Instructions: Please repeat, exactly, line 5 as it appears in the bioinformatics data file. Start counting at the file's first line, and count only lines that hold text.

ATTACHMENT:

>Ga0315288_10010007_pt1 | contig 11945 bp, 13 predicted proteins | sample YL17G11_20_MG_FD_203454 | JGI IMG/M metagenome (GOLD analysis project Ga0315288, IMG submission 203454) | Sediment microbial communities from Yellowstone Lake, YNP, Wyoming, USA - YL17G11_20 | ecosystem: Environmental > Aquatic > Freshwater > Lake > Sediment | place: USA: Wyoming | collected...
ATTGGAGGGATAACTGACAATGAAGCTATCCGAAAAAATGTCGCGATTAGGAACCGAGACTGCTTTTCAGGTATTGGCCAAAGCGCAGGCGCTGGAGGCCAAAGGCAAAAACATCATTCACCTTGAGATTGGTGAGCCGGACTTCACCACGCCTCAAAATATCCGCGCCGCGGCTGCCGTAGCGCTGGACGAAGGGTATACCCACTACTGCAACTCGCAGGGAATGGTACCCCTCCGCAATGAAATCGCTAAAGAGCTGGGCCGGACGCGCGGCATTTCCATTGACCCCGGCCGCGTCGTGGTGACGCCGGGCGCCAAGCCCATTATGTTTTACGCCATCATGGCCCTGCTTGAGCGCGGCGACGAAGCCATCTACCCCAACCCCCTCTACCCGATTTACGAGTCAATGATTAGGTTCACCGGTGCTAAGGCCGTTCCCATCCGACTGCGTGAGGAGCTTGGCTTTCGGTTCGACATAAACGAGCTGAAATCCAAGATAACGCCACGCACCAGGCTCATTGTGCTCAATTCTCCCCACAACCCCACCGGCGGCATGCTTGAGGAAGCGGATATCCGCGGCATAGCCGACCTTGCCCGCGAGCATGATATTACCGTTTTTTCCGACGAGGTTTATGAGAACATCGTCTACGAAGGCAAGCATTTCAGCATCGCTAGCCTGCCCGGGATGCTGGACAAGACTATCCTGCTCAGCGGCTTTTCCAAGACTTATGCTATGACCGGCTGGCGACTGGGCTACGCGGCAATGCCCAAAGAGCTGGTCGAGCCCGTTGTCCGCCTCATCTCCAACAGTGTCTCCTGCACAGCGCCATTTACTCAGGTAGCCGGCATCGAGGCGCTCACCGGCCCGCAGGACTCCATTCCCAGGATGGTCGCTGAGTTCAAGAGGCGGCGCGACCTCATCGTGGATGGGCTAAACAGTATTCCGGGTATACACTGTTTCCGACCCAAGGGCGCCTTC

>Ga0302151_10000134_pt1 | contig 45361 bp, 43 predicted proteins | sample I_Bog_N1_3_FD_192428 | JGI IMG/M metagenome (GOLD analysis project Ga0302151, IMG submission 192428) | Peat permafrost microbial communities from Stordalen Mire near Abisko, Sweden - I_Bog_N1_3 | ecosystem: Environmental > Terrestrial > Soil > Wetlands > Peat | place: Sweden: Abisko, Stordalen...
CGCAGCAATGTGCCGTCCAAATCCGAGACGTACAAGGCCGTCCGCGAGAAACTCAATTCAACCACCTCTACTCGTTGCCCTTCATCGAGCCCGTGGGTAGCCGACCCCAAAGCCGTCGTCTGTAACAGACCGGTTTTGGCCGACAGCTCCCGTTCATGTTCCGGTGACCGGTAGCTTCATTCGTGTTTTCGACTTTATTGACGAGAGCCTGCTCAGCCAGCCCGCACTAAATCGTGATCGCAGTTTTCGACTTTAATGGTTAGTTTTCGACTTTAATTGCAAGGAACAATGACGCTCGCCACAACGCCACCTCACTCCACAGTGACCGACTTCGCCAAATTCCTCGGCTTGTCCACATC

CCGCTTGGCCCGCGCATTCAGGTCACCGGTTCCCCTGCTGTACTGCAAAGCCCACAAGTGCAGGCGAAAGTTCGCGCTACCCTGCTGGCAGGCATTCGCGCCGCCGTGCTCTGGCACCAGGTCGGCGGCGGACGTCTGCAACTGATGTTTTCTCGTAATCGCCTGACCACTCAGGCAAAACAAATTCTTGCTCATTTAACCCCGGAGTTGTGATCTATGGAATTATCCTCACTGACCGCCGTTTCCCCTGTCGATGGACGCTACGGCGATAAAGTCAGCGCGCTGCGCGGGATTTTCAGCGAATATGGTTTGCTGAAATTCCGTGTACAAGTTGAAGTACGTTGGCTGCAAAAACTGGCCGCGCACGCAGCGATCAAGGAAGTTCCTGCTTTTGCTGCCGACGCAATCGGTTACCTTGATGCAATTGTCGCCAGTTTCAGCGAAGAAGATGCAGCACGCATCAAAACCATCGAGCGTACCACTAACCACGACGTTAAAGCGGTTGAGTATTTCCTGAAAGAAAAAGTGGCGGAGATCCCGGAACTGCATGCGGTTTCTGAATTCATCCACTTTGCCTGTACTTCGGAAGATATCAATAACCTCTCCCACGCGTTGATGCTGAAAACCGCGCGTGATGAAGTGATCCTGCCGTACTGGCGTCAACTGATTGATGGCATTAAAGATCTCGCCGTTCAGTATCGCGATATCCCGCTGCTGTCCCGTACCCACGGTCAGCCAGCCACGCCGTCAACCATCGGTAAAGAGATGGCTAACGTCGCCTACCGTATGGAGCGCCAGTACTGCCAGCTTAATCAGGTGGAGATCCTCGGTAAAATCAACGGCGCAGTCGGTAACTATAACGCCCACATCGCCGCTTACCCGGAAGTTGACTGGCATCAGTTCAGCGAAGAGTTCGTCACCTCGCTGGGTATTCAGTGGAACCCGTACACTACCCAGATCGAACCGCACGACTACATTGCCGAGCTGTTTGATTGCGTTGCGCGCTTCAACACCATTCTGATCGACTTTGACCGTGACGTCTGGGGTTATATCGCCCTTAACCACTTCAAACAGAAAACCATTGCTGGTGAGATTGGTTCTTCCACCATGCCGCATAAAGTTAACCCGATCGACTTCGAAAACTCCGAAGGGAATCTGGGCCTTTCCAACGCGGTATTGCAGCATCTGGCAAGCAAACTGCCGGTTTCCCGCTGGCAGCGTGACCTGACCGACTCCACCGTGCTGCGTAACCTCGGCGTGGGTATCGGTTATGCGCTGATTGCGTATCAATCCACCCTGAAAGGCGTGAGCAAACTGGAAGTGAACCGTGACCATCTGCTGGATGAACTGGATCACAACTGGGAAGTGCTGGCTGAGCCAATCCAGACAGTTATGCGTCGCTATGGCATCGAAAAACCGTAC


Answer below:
CCGCTTGGCCCGCGCATTCAGGTCACCGGTTCCCCTGCTGTACTGCAAAGCCCACAAGTGCAGGCGAAAGTTCGCGCTACCCTGCTGGCAGGCATTCGCGCCGCCGTGCTCTGGCACCAGGTCGGCGGCGGACGTCTGCAACTGATGTTTTCTCGTAATCGCCTGACCACTCAGGCAAAACAAATTCTTGCTCATTTAACCCCGGAGTTGTGATCTATGGAATTATCCTCACTGACCGCCGTTTCCCCTGTCGATGGACGCTACGGCGATAAAGTCAGCGCGCTGCGCGGGATTTTCAGCGAATATGGTTTGCTGAAATTCCGTGTACAAGTTGAAGTACGTTGGCTGCAAAAACTGGCCGCGCACGCAGCGATCAAGGAAGTTCCTGCTTTTGCTGCCGACGCAATCGGTTACCTTGATGCAATTGTCGCCAGTTTCAGCGAAGAAGATGCAGCACGCATCAAAACCATCGAGCGTACCACTAACCACGACGTTAAAGCGGTTGAGTATTTCCTGAAAGAAAAAGTGGCGGAGATCCCGGAACTGCATGCGGTTTCTGAATTCATCCACTTTGCCTGTACTTCGGAAGATATCAATAACCTCTCCCACGCGTTGATGCTGAAAACCGCGCGTGATGAAGTGATCCTGCCGTACTGGCGTCAACTGATTGATGGCATTAAAGATCTCGCCGTTCAGTATCGCGATATCCCGCTGCTGTCCCGTACCCACGGTCAGCCAGCCACGCCGTCAACCATCGGTAAAGAGATGGCTAACGTCGCCTACCGTATGGAGCGCCAGTACTGCCAGCTTAATCAGGTGGAGATCCTCGGTAAAATCAACGGCGCAGTCGGTAACTATAACGCCCACATCGCCGCTTACCCGGAAGTTGACTGGCATCAGTTCAGCGAAGAGTTCGTCACCTCGCTGGGTATTCAGTGGAACCCGTACACTACCCAGATCGAACCGCACGACTACATTGCCGAGCTGTTTGATTGCGTTGCGCGCTTCAACACCATTCTGATCGACTTTGACCGTGACGTCTGGGGTTATATCGCCCTTAACCACTTCAAACAGAAAACCATTGCTGGTGAGATTGGTTCTTCCACCATGCCGCATAAAGTTAACCCGATCGACTTCGAAAACTCCGAAGGGAATCTGGGCCTTTCCAACGCGGTATTGCAGCATCTGGCAAGCAAACTGCCGGTTTCCCGCTGGCAGCGTGACCTGACCGACTCCACCGTGCTGCGTAACCTCGGCGTGGGTATCGGTTATGCGCTGATTGCGTATCAATCCACCCTGAAAGGCGTGAGCAAACTGGAAGTGAACCGTGACCATCTGCTGGATGAACTGGATCACAACTGGGAAGTGCTGGCTGAGCCAATCCAGACAGTTATGCGTCGCTATGGCATCGAAAAACCGTAC